• Alcohols and aldehydes like ethanol and gluteraldehyde can work against the inner membrane of the endospore, but glutaraldehyde (0.5%) can irritate nasal passages and eyes, as well as severely burn skin. 

  • Enzymes like proteases can degrade the “coat” of the endospore and even induce germination, so that it is easier to kill. (Enzyme-driven bacillus spore coat degradation leading to spore killing)

  • Dodecylamine, a yellow liquid with an ammonia like odor, kills spores of all species that have been tested, including Bacillus species and C. diff.; however, it’s toxic to humans and animals. 

The most important thing about killing spores is to make sure they are dead, or if they are not, to make sure they are damaged beyond being able to reproduce!   Unfortunately, only a lab can determine whether endospores are present (PCR test, by re-animating them, or using a special green staining technique), so don’t “guess” whether a DIY solution has taken care of them.  Using a non-toxic product from the EPA’s list K (like hypochlorous acid) and making sure you give it ample “residence time” (ie. read the usage instructions and don’t mop it up right away) will ensure that you don’t suffer from those tough endospores re-animating in your home or body.    Here are some additional tips:

  • Clean regularly with non-toxic ingredients.  The less dust and dirt we allow to accumulate in our homes, the less microbe spores are lying around.  Check out our article on Tackling Dust in Your Home.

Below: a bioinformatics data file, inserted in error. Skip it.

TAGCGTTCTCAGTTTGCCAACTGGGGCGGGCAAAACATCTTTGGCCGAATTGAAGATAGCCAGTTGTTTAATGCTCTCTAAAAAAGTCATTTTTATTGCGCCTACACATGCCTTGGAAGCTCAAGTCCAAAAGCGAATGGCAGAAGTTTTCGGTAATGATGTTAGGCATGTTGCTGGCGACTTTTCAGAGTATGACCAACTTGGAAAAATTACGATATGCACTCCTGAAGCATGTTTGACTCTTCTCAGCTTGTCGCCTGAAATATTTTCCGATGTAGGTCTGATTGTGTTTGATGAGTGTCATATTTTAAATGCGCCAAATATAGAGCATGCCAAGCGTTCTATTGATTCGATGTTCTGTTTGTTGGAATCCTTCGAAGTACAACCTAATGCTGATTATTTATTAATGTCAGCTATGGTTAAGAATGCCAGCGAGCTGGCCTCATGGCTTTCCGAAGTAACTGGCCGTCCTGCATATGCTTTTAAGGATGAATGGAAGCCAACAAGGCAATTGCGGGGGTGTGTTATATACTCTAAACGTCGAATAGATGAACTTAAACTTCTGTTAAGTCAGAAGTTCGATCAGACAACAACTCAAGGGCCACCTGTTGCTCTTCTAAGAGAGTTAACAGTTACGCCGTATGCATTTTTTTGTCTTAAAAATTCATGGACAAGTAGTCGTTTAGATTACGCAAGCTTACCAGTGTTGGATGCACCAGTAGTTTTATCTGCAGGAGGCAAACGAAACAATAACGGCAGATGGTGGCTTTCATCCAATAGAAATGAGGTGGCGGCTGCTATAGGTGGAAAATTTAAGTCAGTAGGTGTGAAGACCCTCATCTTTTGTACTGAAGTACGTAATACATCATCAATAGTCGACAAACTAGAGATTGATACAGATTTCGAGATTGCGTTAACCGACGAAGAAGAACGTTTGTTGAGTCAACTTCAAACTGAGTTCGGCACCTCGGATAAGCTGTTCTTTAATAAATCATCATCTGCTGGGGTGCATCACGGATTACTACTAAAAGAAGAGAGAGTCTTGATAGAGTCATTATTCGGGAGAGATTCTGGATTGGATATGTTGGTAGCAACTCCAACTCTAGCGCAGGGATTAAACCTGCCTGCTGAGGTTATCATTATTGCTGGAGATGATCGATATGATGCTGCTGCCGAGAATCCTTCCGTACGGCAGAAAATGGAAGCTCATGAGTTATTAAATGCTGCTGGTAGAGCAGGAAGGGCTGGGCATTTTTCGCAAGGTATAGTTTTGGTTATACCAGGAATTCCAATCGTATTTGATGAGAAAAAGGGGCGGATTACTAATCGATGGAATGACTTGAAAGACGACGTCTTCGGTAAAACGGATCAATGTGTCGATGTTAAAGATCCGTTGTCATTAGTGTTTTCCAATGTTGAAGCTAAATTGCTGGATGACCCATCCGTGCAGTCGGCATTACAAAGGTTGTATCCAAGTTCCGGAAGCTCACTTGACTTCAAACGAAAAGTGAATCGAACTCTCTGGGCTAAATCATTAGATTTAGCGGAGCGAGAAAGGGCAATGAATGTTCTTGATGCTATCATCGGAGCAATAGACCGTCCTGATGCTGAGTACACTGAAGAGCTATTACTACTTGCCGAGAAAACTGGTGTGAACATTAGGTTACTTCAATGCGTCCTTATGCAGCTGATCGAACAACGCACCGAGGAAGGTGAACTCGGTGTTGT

• The FDA states that over-the-counter antibacterial hand soaps don’t protect us from disease any better than regular soap and water.  The cleansing action happens in the thorough agitation of soap and water over hands, and a good rinse with water.  Many “antibacterial” soaps also contain ingredients, like triclosan, which can be harmful to us over time.  

  • Since you can’t easily scrub and rinse items like your countertop or toilet seat with soap and water, however, different solutions need to be employed there.  Sure, you can get antibacterial cleaning sprays, but the same concerns apply: are they safe long-term?  Instead, opt for cleaners that are non-toxic and are less likely to create antibiotic resistance.  We’ve recommended the following cleaners for these reasons:

    • Because hypochlorous acid is an oxidant, it leaves nothing behind for bacteria and viruses to create resistance to and therefore does not contribute to the superbug (multidrug-resistant organisms) dilemma.(The Role of Hypochlorous Acid in Managing Wounds: Reduction in Antibiotic Usage)   Hypochlorous is not bleach; in fact, it’s superior to bleach.  Some hypochlorous cleaners include Force of Nature and CleanSmart Daily Surface Cleaner

      • Our all-purpose, non-toxic cleaner TotalClean combines both copper and iodine, and when they are combined, they produce peroxide!  In simple terms, the peroxide acts as an “oxidizing agent”, destroying the means for bacteria to take in oxygen and suffocating them.  

  • Of course, change your HVAC filter regularly so that spores do not find their way to your air handler’s evaporator coil, where moisture can allow them to reactivate.  We’ve got some great filters with activated carbon and MERV 10-14 ratings (for more on MERV, check out our article HVAC filter changes are vital to your indoor air quality

  • The technology in our bipolar ionizers like our Germ Defender, Upgraded Air Angel Mobile and Whole Home Polar Ionizer has been tested against bacteria such as E. coli, MRSA and C. diff (see test results here), so why not add them to your non-toxic cleaning arsenal as a passive way to keep the spores under control? 

Photo by CDC on Unsplash